Hong Kong (CNN) It was supposed to be a quick get-to-know-you — but a snap Covid lockdown forced a Chinese woman to stay with her blind date at his house for days on end.
The 30-year-old woman, identified only by her surname Wang, went to meet her blind date for a home-cooked dinner on January 6 in her hometown of Zhengzhou, a city in central China grappling with a coronavirus outbreak.”I’m getting old now, my family introduced me to 10 matches,” she said in a video on social media.”The fifth date wanted to show off his cooking skills and invited me over to his house for dinner.” Just when Wang was about to go home after the meal, she found out the whole neighborhood had gone into a swift lockdown, she said.China regularly seals off communities after Covid infections are detected among residents.
These sudden lockdowns — along with mass testing and extensive quarantine — are part of the country’s stringent zero-Covid strategy to quickly stamp out local outbreaks.
Read More Unable to leave, Wang was stuck at her date’s house for days.She posted videos of her unexpected co-living experience on social media, showing her date cooking meals for her, sweeping the floor and working on his laptop.The videos quickly went viral, with Wang’s encounter becoming a top trending topic on Weibo, China’s Twitter-like platform.
Wang, 30, posted updates to social media from her blind date’s house during a Covid-19 lockdown in Zhengzhou, China.Wang had returned to Zhengzhou from the southern city of Guangzhou recently ahead of the Lunar New Year, and spent a week meeting potential suitors her family had set up for her, she told state-run news outlet The Paper on Tuesday.”During quarantine, I feel that apart from him being reticent like a wooden mannequin, everything else about him is pretty good.He cooks, cleans the house and works.Although his cooking isn’t very good, he’s still willing to spend time in the kitchen, I think that’s great,” she told The Paper.In Wang’s videos, her date is seen serving stir-fry meals such as tomato and scrambled eggs — a popular dish in China.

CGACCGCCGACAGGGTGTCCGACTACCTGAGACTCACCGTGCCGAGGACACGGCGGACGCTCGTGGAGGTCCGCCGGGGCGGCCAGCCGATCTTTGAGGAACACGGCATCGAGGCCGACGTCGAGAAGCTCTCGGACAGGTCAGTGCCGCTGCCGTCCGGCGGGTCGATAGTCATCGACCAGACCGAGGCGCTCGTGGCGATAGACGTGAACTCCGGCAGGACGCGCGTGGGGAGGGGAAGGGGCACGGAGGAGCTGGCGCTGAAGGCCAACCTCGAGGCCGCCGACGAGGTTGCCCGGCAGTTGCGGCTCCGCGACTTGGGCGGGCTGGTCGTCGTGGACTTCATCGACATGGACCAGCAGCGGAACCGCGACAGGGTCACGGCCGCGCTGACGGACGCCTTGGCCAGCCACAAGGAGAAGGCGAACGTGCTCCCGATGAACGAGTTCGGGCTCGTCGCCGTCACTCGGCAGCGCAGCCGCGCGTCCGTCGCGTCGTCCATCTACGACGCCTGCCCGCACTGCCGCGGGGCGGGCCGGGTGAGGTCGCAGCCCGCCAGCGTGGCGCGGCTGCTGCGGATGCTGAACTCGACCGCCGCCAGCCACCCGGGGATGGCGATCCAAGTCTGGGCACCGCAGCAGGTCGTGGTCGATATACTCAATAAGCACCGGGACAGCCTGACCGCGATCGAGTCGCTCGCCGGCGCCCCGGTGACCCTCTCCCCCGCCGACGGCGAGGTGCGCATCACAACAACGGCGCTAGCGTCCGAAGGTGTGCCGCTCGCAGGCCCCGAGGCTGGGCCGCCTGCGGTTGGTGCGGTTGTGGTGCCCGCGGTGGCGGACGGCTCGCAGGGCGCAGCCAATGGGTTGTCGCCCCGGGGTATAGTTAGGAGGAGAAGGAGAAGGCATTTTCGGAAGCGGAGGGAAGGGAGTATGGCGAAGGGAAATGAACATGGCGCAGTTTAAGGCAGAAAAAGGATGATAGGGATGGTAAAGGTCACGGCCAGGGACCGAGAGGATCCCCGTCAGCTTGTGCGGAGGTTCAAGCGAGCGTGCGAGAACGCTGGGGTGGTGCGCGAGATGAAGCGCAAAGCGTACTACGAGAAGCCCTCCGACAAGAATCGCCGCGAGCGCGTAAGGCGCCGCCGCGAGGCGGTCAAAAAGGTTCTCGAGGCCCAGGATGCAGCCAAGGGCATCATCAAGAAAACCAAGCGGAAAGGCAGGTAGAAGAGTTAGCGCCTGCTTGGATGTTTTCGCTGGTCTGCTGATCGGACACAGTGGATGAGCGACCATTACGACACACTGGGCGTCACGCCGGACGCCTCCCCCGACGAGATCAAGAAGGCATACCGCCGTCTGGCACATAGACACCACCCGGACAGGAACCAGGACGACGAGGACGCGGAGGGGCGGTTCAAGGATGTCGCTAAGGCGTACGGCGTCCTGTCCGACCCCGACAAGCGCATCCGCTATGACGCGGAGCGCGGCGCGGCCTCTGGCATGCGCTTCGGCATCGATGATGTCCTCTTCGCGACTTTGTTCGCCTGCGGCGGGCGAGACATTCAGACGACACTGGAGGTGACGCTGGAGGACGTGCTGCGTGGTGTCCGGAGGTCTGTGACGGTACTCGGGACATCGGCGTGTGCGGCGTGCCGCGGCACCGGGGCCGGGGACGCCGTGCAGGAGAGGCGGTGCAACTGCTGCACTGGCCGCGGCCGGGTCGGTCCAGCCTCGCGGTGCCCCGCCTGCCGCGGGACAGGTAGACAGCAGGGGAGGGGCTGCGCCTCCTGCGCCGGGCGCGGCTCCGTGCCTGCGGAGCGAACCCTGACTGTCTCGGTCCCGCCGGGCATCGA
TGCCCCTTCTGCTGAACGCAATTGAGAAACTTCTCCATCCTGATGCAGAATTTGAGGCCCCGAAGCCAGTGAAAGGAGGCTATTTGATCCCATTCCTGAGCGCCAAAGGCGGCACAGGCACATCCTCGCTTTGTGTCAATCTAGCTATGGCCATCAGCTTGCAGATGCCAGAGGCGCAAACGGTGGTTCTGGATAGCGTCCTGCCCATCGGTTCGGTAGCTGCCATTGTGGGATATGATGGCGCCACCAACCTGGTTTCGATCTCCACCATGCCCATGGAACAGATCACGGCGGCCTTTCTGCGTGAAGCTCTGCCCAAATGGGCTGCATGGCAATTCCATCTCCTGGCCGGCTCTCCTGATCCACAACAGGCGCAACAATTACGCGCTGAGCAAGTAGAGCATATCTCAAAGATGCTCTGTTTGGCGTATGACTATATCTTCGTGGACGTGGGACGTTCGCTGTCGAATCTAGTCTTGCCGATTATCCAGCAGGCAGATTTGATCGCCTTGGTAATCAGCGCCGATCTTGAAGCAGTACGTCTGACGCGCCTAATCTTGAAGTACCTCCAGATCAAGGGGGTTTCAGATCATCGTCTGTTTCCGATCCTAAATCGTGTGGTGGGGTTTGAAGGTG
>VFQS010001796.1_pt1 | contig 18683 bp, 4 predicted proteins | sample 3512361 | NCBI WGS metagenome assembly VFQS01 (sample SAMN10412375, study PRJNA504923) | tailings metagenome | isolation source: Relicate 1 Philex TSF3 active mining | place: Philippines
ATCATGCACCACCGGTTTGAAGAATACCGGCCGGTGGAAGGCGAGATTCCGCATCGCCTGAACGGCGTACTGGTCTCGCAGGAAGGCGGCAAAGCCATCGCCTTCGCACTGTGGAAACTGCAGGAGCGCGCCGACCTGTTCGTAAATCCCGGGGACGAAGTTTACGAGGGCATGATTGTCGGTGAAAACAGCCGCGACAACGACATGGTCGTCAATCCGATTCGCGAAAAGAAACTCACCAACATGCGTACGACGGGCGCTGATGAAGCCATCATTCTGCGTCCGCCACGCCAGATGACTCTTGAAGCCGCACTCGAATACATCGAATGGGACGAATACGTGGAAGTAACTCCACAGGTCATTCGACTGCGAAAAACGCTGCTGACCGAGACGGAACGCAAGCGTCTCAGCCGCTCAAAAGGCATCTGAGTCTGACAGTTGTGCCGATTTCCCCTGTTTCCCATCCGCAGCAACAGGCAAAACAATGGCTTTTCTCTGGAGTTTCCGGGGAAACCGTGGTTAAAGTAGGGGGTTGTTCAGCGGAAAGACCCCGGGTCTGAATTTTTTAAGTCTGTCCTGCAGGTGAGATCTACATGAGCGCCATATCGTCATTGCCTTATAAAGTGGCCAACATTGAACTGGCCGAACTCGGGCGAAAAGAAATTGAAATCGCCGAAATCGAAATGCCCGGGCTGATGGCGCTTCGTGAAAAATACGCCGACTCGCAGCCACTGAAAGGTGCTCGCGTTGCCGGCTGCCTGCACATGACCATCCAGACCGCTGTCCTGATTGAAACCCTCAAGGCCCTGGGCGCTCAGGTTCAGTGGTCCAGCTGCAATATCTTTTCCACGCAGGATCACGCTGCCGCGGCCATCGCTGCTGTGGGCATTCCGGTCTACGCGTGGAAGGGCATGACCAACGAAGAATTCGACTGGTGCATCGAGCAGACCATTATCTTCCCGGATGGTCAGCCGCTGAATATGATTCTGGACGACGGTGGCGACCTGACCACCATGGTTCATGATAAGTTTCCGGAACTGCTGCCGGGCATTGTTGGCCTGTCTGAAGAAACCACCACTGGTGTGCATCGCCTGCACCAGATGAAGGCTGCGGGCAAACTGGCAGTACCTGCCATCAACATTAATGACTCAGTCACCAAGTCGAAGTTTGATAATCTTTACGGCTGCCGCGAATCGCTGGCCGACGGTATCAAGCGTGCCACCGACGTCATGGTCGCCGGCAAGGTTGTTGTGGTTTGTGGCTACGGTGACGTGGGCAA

Wang said in a post Monday that she had hidden her original video from her account after it went viral.”Right now I’m still at the man’s house.
He’s an inarticulate, honest person and he doesn’t talk much.After my video became trending (on Weibo), some friends started calling him — I think it has affected his life.That’s why I removed it,” she said.”Thanks everyone for your attention …
I hope the pandemic will end soon and that single girls can find a relationship soon.” As of Thursday, it is unclear whether Wang is still living at her date’s house.Zhengzhou, capital of Henan province, has reported more than 100 Covid-19 cases in its ongoing outbreak.Authorities on Tuesday shut all non-essential businesses, such as beauty salons, banned dine-in at restaurants and suspended buses and taxis in higher risk areas..